A group of Toys R Us workers who lost their jobs as the company went bankrupt will get some of the estate’s remaining cash to make up for severance pay that they were denied during the court case, according to representatives for the group.
U.S. Bankruptcy Judge Keith L. Phillips of the Eastern District of Virginia awarded $2 million to the workers, who were promised severance at the outset of the bankruptcy as part of a benefits plan that was later canceled as the restructuring unraveled.
The retailer’s bankruptcy is in its final stages, and the focus is on distributing cash that was set aside for administrative claims. Those expenses typically include fees for advisors, lawyers and other parties that assist in winding down a company and are given high priority by the court for repayment in full.
Former workers led by Ann Marie Reinhart, a 30-year Toys R Us employee, filed a class-action claim in 2018 to the Bankruptcy Court to ask that their severance claims get the same priority as administrative claims, seeking a bigger sum than the court ultimately approved.
“It’s a shame they aren’t getting more, but this settlement sends a message that employees deserve a place in the front of the line of creditors when businesses fail,” Jack Raisner, a lawyer who represented Reinhart, said in a statement.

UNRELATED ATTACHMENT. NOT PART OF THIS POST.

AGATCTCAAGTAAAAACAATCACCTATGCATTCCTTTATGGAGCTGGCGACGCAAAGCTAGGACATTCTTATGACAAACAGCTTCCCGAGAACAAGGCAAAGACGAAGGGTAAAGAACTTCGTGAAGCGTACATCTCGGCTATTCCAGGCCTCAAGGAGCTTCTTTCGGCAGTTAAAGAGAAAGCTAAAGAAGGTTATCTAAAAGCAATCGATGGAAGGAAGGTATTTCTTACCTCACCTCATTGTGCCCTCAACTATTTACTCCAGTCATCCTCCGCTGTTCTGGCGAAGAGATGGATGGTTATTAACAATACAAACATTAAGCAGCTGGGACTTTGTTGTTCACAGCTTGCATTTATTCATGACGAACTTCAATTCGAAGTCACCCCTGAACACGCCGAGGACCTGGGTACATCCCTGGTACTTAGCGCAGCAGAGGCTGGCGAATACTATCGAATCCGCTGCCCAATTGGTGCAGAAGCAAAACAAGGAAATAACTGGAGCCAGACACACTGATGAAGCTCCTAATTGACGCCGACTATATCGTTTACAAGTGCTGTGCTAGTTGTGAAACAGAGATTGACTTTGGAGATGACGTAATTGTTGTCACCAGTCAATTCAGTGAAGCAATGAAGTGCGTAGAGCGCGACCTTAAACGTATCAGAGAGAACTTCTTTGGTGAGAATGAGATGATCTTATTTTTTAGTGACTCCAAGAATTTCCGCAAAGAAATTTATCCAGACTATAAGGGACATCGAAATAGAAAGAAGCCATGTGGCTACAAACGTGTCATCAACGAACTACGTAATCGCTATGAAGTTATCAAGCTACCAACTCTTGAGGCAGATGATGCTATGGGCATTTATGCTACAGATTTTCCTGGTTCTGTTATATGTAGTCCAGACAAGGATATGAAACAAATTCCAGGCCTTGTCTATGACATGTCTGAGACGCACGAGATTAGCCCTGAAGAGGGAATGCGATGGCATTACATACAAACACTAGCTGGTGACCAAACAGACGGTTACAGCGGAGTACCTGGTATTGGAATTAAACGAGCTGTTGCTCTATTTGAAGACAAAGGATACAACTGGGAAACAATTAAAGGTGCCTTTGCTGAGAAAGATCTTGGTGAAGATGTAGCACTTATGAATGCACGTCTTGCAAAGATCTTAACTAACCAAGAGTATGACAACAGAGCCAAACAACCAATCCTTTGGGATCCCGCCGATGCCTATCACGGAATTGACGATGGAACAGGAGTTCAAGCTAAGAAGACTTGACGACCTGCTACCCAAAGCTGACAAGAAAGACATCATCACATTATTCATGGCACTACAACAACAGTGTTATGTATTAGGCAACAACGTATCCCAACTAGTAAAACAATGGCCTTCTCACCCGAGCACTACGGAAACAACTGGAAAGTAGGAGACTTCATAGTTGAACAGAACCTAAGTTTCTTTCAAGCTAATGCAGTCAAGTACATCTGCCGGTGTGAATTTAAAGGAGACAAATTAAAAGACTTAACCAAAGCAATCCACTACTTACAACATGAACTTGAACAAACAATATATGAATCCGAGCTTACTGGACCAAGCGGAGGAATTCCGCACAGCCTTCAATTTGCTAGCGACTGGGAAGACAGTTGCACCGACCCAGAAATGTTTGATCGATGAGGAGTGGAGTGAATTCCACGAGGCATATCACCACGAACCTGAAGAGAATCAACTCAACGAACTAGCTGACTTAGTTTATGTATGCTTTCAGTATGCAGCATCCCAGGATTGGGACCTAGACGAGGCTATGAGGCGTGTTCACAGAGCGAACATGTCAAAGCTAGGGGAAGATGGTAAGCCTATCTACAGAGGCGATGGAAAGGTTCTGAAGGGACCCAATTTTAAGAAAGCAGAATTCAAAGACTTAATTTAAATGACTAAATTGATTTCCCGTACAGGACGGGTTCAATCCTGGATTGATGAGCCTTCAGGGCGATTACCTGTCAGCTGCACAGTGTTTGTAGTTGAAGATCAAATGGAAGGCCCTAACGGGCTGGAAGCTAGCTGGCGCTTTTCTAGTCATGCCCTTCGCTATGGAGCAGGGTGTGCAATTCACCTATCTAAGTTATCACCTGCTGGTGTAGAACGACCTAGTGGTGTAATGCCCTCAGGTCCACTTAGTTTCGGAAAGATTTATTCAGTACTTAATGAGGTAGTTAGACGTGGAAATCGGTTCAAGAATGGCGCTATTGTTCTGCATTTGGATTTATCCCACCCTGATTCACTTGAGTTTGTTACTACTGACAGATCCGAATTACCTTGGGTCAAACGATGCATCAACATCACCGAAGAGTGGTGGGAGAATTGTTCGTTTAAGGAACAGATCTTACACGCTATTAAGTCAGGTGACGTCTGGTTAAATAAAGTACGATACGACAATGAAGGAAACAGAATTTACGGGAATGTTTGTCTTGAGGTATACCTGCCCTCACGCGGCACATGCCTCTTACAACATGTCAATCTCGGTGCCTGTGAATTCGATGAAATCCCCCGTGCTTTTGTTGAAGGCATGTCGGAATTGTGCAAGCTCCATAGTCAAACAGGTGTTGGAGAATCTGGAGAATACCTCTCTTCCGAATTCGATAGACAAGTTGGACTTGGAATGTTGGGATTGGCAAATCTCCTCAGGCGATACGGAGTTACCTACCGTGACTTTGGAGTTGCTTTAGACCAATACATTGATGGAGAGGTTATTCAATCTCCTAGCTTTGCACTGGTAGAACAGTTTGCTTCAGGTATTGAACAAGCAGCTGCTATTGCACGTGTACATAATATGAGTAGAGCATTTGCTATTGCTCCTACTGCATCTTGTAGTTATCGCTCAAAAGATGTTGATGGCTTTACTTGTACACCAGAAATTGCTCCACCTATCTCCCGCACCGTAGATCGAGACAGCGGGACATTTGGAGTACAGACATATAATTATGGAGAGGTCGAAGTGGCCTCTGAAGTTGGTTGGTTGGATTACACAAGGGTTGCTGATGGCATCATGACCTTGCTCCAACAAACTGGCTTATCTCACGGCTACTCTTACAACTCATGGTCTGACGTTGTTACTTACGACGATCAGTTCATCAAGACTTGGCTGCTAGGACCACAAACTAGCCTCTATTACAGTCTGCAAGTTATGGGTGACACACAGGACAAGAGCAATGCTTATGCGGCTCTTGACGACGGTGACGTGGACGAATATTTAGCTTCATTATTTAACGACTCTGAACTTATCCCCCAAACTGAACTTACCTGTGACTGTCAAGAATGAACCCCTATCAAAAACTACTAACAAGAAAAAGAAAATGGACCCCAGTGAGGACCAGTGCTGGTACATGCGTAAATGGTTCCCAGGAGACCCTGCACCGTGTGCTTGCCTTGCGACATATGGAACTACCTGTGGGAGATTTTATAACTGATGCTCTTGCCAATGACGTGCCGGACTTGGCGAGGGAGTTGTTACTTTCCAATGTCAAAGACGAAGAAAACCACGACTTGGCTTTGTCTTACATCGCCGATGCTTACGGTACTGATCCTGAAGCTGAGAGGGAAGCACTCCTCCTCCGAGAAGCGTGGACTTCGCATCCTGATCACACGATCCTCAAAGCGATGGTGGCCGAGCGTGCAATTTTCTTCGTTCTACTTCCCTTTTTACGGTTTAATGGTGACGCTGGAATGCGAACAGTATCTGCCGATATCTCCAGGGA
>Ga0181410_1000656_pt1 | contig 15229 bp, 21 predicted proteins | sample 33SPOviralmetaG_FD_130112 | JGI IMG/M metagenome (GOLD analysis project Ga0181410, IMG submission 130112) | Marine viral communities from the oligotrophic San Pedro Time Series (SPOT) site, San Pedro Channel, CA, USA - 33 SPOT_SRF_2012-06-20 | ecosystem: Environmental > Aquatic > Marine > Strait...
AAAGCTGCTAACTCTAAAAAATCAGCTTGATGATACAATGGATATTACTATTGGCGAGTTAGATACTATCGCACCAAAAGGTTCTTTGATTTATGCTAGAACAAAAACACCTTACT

Some of the workers also raised the issue outside of court, rallying support from pension funds and elected officials to demand compensation from the private equity firms that owned Toys R Us during its demise. KKR & Co. and Bain Capital, two of those owners, created a $20-million hardship fund in November for clerks, cashiers and warehouse staff hurt by the retailer’s liquidation.
Unpaid worker benefits often are treated as unsecured, putting them in a group with almost the lowest priority in bankruptcy. Shareholders are generally the last to be paid, and only after creditors above them in the pecking order are paid in full.
United for Respect, a nonprofit group dedicated to improving working conditions in the retail industry, organized the workers who brought the class-action suit and the campaign for a hardship fund.
The settlement comes after Kirkland & Ellis, which represented Toys R Us in the bankruptcy, was awarded $56 million in fees.
The settlement “is an important milestone for working families like mine who are so vulnerable to Wall Street’s greed,” Reinhart said in the statement. “While it recognizes the importance of honoring severance, it points to holes in the laws and bankruptcy process that prevent us from getting paid in full. The system is rigged against us. That has to change.”
Ronalds-Hannon and Coleman-Lochner write for Bloomberg.